Corporal punishments and public executions have resumed and there are ongoing reports of extrajudicial killings, torture and ill-treatment as well as arbitrary arrests and detentions. Despite repeated statements by the de facto authorities regarding the general amnesty, we continue to document human rights violations against individuals affiliated with the former government and its security forces.

The rights of accused people are routinely violated due to a failure to uphold procedural safeguards and a lack of capacity within the criminal justice system. While the de facto authorities have established some new bodies with a mandate for visiting prisons, oversight of judicial processes and receiving complaints, we have yet to see how they will work.

Compounding all of this is a deeply troubling lack of accountability for perpetrators of human rights violations.

The severe curtailment of the media in Afghanistan represents a targeted attack on freedom of expression and opinion.  

Today’s media environment is one where journalists are forbidden to publish content deemed contrary to their religious interpretation. Where women journalists must cover their faces while broadcasting. And where the screening of films or soap operas that feature women actors are banned, as are foreign films deemed contrary to Afghan, or their interpretation of, Islamic values.

Numerous media outlets have been forced to halt operations. Civil society faces similar constraints and as a result has been largely stifled.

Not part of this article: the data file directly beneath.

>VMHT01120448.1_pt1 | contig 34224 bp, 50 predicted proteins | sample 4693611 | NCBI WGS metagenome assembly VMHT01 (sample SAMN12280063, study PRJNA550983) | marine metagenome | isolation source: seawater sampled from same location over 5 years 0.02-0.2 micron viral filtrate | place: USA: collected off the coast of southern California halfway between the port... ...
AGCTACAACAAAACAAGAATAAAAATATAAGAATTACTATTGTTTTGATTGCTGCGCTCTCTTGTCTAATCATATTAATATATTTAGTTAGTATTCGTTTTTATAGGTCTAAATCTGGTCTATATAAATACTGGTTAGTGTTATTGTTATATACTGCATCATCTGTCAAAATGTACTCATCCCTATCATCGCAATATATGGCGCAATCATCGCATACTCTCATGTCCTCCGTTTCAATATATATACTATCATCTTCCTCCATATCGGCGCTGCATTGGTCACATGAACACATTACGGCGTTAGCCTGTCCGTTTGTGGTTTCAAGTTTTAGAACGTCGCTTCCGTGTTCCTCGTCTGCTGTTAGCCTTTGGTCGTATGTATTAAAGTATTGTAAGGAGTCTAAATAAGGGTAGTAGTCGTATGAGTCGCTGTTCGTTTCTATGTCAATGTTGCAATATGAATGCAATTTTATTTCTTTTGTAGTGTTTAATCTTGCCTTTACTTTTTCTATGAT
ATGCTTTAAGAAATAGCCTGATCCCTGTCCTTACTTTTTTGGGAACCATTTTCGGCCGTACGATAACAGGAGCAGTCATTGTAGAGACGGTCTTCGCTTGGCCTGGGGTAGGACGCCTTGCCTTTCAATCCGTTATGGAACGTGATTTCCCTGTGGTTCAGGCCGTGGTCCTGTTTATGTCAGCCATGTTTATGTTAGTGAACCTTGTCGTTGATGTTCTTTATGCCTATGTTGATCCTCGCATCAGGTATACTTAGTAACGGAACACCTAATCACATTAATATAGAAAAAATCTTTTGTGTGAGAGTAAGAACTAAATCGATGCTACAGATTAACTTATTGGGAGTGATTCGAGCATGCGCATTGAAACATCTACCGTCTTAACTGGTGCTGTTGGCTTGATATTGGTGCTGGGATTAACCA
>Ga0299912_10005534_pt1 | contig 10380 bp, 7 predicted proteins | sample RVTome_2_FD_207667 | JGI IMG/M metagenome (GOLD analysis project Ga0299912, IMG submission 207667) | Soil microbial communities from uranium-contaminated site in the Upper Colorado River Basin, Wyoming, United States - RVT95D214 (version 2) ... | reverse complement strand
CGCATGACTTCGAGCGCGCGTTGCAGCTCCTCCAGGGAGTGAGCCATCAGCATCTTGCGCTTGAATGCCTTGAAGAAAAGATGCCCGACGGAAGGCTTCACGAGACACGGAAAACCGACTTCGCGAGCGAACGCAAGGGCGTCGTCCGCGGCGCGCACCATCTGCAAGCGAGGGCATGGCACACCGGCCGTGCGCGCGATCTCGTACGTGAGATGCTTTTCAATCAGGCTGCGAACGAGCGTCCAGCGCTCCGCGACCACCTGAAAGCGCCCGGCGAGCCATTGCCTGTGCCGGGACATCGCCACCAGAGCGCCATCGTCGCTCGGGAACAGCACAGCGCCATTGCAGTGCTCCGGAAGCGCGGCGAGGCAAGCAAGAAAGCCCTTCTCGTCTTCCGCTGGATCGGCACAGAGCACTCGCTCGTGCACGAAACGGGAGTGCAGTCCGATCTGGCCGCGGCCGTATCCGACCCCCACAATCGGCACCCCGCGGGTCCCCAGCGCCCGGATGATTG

The de facto authorities have also employed arbitrary arrests and detentions and at times excessive force as a tool for silencing dissent and free speech.

Mr. Vice-President,

To the extent that there is space to do so, the United Nations Assistance Mission in Afghanistan, with its human rights component, will continue to raise individual cases and urge compliance with international law by the de facto authorities.  My colleagues will also continue to monitor and report on human rights developments – including through the six reports issued to date this year – and we will keep the Council informed.

In the absence of other human rights institutions in the country, and of many diplomatic missions, this human rights presence on the ground has never been more critical.  I would like to pay special tribute to Afghan female colleagues who are working under these unimaginable constraints.

The international community cannot turn its back on the people of Afghanistan.

This is a human rights crisis of the first order.

I encourage States proactively to help address the challenges facing the Afghan economy. This will involve concrete efforts to restore the financial systems to genuinely benefit the Afghan people, including women and girls, and to ensure that sanctions do not impact on humanitarian needs.

I especially urge States with influence over the de facto authorities to help them reverse this trajectory, which is fatal not only for human rights, but for the future development and security of the country.

I also encourage States to support the work of my Office on the ground to bring some degree of protection and witness to the people of Afghanistan at this critical time.

I exhort the de facto authorities fundamentally to change course and bring Afghanistan back to the international order with full respect for its international human rights obligations.

This will require concerted action at all levels to address the current vacuum of institutional human rights protections and to establish an inclusive and responsive system of governance built on human rights. 

Thank you.